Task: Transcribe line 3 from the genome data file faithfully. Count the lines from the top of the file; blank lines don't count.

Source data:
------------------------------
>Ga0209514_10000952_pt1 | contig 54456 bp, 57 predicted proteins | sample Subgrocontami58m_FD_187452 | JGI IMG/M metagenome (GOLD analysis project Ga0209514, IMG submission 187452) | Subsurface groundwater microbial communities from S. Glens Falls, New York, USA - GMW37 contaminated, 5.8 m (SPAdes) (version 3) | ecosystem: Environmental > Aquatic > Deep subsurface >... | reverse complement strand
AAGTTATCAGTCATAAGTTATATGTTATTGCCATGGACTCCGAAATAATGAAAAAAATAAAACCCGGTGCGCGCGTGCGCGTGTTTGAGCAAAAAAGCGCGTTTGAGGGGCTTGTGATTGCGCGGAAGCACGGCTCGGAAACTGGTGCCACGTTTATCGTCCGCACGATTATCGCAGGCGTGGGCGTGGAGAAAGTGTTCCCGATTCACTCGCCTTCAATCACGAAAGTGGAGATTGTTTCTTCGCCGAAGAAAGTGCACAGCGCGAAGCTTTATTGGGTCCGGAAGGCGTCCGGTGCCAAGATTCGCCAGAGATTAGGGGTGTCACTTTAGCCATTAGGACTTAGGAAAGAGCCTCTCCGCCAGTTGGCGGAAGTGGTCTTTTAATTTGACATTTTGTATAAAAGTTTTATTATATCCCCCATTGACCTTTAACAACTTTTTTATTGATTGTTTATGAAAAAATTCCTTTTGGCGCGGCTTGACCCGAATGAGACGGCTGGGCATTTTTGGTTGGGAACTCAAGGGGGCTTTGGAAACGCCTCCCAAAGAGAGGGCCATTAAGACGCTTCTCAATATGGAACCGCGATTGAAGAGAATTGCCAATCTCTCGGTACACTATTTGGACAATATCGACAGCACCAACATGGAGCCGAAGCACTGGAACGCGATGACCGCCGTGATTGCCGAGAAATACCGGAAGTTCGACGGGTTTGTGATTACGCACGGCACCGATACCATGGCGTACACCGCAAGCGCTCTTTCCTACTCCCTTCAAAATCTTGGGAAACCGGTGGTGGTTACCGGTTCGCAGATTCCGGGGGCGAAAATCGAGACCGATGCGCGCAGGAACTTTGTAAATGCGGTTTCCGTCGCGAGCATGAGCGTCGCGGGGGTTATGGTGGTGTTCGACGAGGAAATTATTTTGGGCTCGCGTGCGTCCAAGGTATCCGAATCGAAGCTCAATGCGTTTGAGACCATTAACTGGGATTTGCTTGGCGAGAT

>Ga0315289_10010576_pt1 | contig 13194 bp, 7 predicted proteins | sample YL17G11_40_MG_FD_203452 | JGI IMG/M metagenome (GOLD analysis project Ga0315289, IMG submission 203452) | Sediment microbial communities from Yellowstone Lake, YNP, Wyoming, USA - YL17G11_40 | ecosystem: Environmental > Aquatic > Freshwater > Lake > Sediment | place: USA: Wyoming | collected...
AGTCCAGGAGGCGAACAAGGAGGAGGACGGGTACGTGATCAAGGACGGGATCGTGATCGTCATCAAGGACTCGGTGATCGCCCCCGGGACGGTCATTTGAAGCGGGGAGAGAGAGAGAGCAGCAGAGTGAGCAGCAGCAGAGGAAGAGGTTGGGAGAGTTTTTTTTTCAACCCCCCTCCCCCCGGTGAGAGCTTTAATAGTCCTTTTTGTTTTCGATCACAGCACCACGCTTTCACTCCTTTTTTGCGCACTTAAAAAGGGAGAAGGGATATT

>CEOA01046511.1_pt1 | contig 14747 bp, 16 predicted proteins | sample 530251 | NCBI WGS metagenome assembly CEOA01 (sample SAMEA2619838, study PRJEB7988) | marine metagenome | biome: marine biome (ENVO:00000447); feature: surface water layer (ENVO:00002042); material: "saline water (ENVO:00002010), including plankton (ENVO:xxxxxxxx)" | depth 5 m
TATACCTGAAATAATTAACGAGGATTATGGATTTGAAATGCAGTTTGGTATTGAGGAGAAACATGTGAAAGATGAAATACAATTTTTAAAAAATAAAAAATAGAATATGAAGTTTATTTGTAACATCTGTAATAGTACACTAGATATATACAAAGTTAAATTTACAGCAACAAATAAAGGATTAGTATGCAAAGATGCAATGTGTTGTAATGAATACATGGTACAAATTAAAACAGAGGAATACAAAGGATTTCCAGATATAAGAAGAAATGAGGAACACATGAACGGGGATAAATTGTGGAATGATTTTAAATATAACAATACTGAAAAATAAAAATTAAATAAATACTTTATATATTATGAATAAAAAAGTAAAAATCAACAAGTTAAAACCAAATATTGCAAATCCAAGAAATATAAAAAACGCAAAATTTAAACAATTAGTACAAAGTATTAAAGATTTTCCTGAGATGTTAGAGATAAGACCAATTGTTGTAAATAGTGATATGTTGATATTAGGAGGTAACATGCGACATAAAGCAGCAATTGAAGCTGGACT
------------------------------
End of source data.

>Ga0315289_10010576_pt1 | contig 13194 bp, 7 predicted proteins | sample YL17G11_40_MG_FD_203452 | JGI IMG/M metagenome (GOLD analysis project Ga0315289, IMG submission 203452) | Sediment microbial communities from Yellowstone Lake, YNP, Wyoming, USA - YL17G11_40 | ecosystem: Environmental > Aquatic > Freshwater > Lake > Sediment | place: USA: Wyoming | collected...